New research: Servicewomen report the US military’s abortion policy harms physical and emotional health
Servicewomen in the US military report a lack of support and fears about confidentiality, stigma, and negative career impacts when they choose to have an abortion, according to a paper published in Perspectives on Sexual and Reproductive Health.
US servicewomen have a significantly higher rate of unintended pregnancy than civilian women have, yet the abortion policy of the US military only permits abortion in military medical facilities in the case of rape, incest, or life endangerment, making it difficult for servicewomen to access this care.
“Our research shows that women in the US military face unique hurdles when considering abortion, including negative health and emotional consequences resulting from the abortion policy,” said Kate Grindlay, lead author of the paper and associate at Ibis. “For some, the policy led to delayed access to services or feeling stressed or alone in the process when they did not have formal military support. Others noted the potential for women receiving substandard care when they are deployed and must seek services on their own.”
Logistical and financial concerns were also raised by women in the study. Servicewomen had to travel to an outside clinic, often located an hour or more away from their base, because military facilities do not perform abortions in most circumstances. Almost all of the women interviewed paid out of pocket for the procedure, which cost an average of $493. In some of the cases with a higher out-of-pocket cost, the procedure cost represented a full paycheck.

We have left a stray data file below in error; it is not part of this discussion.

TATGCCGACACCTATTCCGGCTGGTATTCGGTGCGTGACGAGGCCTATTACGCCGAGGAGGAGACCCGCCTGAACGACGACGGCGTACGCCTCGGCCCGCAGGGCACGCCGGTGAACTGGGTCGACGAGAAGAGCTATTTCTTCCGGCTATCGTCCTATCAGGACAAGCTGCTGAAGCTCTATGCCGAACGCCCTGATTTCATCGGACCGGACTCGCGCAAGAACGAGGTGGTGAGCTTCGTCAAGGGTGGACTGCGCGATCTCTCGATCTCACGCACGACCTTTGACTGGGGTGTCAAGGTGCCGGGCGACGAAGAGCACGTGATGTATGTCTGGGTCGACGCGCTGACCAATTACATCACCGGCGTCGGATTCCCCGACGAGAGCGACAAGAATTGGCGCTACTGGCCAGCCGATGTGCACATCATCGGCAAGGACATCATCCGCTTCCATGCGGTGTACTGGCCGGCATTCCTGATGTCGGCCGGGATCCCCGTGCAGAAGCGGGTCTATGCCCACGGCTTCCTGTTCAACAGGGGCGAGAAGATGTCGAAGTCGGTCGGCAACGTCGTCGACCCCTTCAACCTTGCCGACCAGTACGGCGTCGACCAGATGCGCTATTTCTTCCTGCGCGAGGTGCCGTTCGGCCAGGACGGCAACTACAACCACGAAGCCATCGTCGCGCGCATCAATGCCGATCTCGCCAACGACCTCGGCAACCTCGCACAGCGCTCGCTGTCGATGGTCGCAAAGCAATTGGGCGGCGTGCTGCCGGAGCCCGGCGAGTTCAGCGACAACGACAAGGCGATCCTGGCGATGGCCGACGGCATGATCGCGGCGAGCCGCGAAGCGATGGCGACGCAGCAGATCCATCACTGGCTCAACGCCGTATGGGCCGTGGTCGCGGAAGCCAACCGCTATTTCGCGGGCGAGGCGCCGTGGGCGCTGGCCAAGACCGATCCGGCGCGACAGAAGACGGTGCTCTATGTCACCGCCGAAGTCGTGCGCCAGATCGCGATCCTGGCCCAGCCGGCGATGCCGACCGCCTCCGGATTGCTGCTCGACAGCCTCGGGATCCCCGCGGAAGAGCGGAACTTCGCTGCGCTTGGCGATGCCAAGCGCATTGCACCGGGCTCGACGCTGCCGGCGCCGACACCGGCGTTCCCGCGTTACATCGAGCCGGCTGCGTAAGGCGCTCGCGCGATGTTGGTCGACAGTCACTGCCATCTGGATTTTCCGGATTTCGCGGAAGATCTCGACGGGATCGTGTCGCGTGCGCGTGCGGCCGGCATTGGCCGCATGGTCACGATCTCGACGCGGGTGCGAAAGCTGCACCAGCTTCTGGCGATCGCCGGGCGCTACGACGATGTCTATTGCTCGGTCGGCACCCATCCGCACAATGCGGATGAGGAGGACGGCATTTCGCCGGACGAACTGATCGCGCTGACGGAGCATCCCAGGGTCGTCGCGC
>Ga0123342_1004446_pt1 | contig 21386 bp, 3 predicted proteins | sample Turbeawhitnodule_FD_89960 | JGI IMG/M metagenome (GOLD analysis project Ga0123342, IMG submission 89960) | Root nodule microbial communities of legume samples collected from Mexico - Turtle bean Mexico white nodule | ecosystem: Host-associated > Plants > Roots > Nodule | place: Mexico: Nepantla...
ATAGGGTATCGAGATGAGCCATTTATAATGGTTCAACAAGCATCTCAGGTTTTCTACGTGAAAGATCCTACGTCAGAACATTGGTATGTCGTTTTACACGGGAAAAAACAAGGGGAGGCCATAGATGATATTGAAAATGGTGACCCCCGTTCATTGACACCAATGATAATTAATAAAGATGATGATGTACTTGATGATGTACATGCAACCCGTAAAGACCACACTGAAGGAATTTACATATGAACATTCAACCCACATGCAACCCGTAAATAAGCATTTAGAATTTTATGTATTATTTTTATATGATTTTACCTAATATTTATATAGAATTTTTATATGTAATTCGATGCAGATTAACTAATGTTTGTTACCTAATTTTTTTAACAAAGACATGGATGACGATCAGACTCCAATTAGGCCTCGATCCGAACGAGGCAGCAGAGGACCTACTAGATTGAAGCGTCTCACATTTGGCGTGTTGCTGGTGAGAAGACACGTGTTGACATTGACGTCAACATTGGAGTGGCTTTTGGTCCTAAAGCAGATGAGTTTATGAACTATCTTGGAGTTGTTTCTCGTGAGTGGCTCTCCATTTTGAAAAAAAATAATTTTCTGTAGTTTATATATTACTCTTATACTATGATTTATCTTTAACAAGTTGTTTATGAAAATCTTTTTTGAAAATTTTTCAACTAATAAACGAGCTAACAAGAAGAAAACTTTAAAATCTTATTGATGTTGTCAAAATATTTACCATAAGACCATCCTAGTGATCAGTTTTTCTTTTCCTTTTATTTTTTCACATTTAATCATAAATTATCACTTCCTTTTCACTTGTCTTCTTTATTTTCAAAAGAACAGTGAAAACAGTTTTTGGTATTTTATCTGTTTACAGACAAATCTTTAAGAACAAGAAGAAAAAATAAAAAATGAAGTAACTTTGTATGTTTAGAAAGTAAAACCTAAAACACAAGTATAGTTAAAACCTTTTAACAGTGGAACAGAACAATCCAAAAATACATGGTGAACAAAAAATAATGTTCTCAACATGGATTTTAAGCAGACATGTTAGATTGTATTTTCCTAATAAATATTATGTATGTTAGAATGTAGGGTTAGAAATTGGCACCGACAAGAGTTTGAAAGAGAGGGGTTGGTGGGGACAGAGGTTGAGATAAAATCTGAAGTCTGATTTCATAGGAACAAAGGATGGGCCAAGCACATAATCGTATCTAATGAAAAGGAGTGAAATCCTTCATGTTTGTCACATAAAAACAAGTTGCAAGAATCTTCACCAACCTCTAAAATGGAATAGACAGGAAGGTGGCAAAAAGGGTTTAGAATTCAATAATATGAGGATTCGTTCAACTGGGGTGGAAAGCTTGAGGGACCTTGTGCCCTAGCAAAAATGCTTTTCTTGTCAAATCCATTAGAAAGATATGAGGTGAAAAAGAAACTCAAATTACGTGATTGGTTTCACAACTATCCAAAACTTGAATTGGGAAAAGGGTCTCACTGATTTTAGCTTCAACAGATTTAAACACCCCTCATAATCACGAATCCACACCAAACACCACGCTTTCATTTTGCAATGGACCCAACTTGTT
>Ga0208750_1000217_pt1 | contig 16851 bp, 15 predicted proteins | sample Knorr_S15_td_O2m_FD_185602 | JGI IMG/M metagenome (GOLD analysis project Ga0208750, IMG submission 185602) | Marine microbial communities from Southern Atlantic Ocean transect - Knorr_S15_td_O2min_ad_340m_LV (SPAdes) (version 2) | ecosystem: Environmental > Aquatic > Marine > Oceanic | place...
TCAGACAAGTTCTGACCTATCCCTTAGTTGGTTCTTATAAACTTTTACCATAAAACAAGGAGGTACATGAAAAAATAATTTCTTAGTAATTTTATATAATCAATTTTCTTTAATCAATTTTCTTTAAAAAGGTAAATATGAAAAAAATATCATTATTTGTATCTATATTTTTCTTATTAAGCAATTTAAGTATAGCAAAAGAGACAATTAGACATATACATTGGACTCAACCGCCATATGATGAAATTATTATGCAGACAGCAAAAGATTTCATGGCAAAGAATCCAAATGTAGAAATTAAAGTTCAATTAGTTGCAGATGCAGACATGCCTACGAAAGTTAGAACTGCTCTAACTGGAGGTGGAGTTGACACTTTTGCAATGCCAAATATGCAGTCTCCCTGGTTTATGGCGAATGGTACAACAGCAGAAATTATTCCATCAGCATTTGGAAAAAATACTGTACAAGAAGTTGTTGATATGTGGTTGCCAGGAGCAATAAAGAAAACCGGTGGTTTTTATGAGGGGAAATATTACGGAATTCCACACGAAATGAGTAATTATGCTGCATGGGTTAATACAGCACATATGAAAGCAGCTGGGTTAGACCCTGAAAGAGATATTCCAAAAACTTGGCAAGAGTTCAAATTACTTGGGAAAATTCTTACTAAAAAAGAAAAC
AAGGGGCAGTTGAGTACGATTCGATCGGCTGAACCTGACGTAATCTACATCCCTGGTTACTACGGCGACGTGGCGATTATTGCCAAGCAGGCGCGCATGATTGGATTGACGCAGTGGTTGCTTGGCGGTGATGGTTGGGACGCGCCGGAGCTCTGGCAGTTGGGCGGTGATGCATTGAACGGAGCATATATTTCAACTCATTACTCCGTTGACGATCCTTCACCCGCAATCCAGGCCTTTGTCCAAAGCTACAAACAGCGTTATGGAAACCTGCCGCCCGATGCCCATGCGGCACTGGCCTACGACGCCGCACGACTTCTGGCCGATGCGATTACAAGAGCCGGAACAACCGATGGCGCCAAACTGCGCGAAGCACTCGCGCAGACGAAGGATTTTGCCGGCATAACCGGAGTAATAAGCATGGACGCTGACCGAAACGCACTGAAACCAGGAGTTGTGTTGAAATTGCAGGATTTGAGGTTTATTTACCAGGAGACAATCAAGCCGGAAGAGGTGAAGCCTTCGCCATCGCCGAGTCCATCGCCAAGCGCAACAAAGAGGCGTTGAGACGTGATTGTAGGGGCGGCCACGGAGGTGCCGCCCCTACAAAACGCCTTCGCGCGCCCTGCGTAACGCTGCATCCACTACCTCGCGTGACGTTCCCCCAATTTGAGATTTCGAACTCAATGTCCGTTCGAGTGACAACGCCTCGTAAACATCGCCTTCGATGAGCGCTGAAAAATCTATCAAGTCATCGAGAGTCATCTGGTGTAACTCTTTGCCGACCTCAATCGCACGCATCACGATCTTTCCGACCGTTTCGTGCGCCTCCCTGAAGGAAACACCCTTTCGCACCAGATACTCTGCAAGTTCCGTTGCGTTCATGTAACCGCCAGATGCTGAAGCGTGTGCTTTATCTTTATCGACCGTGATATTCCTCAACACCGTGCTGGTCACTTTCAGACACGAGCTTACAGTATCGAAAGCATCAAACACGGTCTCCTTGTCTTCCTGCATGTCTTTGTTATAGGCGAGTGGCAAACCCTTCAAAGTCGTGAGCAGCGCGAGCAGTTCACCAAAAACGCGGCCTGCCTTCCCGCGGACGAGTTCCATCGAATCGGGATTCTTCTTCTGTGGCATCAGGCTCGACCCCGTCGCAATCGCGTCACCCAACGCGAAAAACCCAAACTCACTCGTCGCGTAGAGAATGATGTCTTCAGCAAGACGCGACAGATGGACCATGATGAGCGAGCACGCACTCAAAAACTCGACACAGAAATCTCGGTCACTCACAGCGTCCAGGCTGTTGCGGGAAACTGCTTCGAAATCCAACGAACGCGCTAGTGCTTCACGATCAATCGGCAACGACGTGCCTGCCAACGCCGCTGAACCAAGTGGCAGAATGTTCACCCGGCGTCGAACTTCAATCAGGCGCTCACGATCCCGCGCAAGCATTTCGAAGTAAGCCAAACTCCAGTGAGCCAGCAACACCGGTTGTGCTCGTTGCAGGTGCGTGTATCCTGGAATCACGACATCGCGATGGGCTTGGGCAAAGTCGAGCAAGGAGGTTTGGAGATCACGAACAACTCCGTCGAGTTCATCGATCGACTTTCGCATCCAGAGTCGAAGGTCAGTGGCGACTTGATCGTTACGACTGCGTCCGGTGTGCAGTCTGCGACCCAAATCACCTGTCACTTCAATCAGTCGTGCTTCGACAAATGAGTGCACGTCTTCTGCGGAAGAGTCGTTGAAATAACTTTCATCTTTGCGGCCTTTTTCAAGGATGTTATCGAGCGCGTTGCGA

“Whether stationed domestically or overseas, servicewomen can face barriers to accessing abortion care. Many military bases in the United States are located in states with restrictive abortion policies, where servicewomen face the combined impacts of military restrictions and local obstacles to care. Women who are deployed abroad or at sea can face even greater geographic barriers,” said Grindlay.
Most servicewomen in the study believed that the military should provide and cover abortion, reporting that the current exclusion from their health coverage is unfair. “We don’t always plan to break our leg, but the government still pays to manage and take care of us when that happens,” said one participant in the study. At the same time, servicewomen also reported apprehension about the military being involved with abortion care, fearing possible negative career impacts and privacy concerns.
Given the results of the study, we recommend that the military implement wider dissemination of its abortion policy, which covers and provides abortion for rape, incest, and life endangerment; establish abortion referral and support guidelines; and improve confidentiality in military health services. To read more about our work on reproductive health in the US military, visit our project page.